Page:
Design School: Layout is an instructive guide for students, recent graduates, and self-taught designers. It provides a comprehensive introduction to creating and changing layouts: a crucially important skill that underpins practically every aspect of graphic design. You'll get in-depth analysis of all the major areas of theory and practice used by experienced professional designers. Each section provides explanation and visual examples of grid systems and in-depth discussion of compositional principles and strategies. The text is interspersed with tests designed to help you retain key points you've covered in the preceding spreads, and includes illustrations sections with real world scenarios. This in-depth guide avoids the temptation to stray into other areas of design technique, preferring to cover the essential, detailed skills of the professional graphic designer to arm you with the knowledge needed for a successful start to your chosen career.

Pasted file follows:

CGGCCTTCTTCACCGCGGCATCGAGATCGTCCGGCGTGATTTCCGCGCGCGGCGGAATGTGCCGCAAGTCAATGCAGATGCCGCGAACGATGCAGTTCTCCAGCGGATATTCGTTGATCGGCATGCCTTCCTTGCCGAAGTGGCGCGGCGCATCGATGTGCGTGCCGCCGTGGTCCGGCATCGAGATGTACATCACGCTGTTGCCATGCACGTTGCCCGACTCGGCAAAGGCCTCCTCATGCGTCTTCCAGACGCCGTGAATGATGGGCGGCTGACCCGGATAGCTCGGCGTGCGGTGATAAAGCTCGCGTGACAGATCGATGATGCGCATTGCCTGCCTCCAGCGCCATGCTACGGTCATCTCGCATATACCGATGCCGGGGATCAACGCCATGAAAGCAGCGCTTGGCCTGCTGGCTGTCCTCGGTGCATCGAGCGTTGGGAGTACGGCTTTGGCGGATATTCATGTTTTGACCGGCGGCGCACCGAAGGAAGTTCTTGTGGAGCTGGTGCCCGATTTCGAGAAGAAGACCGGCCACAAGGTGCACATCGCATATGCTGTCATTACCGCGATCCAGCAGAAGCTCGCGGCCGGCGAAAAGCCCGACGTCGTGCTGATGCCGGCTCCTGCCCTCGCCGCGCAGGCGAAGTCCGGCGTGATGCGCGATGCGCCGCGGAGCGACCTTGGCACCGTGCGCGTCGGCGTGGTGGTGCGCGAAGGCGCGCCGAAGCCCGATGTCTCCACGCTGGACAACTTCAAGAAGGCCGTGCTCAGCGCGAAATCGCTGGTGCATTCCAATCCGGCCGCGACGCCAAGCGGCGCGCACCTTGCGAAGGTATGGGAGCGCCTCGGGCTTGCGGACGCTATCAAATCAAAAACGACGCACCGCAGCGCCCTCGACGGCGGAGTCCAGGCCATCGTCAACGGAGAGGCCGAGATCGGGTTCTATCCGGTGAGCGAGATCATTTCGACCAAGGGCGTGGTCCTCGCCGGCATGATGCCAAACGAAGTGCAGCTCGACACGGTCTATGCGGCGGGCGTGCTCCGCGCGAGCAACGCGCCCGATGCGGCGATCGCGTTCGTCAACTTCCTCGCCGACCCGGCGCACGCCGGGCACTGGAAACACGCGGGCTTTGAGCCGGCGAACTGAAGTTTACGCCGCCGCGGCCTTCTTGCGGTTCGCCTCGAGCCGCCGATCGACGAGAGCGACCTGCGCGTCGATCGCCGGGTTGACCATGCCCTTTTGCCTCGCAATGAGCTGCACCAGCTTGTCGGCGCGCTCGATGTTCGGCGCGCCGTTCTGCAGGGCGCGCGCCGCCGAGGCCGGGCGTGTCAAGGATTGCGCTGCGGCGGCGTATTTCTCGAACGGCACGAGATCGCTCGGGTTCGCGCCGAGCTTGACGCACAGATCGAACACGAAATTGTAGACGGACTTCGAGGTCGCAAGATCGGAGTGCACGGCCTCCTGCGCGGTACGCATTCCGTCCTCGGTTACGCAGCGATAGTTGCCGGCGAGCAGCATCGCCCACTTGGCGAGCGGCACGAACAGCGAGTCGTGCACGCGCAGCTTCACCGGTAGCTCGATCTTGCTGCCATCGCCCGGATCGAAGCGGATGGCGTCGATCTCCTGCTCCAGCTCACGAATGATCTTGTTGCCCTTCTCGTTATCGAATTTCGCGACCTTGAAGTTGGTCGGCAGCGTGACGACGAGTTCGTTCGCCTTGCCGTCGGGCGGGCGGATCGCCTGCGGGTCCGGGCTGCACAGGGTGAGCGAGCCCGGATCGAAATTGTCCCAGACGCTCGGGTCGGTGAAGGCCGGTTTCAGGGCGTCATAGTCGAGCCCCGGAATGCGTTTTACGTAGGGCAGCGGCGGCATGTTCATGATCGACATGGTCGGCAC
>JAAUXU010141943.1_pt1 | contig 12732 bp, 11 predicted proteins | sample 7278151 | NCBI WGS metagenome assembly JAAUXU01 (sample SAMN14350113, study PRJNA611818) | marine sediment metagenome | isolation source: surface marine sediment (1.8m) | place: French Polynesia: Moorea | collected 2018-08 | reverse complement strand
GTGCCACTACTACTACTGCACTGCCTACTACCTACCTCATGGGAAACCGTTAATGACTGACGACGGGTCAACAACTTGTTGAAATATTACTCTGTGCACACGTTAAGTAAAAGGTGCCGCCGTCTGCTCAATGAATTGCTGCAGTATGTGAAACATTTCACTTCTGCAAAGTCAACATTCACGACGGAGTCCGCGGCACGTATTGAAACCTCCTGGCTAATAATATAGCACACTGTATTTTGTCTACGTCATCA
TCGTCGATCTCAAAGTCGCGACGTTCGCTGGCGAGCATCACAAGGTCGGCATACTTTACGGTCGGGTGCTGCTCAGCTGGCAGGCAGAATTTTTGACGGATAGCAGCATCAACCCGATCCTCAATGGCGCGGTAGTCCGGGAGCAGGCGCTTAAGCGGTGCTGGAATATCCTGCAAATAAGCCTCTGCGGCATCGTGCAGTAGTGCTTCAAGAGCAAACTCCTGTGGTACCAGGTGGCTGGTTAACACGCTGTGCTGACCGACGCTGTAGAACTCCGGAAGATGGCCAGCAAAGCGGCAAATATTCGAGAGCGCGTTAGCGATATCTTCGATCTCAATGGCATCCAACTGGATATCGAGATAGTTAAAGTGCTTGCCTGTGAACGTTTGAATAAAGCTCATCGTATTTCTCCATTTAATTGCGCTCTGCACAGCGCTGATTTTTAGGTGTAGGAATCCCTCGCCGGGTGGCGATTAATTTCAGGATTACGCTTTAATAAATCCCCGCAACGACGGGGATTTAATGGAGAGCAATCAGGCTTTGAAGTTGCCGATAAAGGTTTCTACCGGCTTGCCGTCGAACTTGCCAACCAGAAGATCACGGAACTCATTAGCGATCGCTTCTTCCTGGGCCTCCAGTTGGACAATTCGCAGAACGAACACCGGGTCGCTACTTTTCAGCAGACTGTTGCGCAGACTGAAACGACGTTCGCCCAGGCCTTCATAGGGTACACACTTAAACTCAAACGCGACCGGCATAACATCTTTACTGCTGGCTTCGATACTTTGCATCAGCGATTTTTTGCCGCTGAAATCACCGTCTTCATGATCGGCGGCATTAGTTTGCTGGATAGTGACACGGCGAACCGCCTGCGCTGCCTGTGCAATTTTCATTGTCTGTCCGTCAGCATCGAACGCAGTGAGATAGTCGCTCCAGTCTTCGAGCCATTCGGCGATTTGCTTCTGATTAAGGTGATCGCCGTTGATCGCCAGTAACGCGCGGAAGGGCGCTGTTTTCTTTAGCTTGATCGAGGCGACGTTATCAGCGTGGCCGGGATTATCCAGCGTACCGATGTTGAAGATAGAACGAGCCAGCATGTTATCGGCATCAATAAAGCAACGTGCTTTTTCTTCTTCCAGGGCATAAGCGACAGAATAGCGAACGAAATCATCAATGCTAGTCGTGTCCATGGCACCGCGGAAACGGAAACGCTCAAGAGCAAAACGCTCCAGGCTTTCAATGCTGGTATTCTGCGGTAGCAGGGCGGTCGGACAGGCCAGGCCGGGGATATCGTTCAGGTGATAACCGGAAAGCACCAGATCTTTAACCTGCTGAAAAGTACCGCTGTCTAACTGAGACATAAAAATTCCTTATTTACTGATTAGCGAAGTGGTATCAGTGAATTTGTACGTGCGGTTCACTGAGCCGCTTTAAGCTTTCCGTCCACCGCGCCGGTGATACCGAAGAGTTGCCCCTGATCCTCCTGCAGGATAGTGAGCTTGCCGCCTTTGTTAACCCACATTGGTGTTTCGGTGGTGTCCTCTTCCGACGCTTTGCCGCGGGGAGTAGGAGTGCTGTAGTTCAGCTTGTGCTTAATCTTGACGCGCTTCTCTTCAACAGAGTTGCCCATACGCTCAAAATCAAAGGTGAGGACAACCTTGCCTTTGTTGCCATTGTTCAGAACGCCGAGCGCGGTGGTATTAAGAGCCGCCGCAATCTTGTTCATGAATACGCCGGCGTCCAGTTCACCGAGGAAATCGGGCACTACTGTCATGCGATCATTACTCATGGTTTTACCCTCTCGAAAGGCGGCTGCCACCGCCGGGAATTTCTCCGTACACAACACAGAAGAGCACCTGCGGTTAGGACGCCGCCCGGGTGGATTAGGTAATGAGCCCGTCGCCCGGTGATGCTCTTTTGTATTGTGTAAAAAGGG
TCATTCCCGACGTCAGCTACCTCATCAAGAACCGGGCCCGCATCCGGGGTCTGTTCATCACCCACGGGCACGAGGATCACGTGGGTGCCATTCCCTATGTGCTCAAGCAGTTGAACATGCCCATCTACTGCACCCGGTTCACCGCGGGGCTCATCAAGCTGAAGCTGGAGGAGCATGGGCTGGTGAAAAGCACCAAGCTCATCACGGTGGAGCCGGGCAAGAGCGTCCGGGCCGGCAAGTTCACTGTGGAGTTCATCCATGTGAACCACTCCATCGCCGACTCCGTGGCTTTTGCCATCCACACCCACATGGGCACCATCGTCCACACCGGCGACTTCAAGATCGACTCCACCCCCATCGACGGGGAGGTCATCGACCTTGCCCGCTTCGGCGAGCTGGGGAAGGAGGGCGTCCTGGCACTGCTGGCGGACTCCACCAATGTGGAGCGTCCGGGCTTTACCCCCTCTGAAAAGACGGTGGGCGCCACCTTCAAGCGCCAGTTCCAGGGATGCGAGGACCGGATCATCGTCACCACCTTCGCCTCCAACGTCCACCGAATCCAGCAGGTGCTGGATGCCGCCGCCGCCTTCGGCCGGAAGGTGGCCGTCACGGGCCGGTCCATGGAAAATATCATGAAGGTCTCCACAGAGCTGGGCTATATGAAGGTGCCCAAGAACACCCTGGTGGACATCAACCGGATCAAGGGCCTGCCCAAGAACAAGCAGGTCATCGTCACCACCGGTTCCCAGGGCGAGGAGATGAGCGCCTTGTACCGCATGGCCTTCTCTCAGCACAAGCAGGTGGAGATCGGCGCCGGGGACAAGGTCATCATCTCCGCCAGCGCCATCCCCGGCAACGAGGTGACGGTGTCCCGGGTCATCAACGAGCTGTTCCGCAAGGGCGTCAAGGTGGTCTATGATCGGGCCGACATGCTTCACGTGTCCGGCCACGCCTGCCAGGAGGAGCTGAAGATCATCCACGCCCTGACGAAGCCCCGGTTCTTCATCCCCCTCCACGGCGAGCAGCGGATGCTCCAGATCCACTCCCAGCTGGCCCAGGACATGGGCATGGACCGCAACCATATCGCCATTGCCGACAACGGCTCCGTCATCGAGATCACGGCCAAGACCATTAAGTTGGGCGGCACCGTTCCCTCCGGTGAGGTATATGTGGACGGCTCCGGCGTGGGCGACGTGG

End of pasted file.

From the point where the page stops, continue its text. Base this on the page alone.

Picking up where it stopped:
This collection of essays, interviews, and course syllabi examines how changing professional standards in graphic design have revolutionized the way design is taught, learned, and practiced. Forty-two top designers and educators talk theory, offer proposals, and discuss a wide range of educational concerns, from the dichotomy between theory and practice to the importance of mastering traditional forms and keeping up with new media.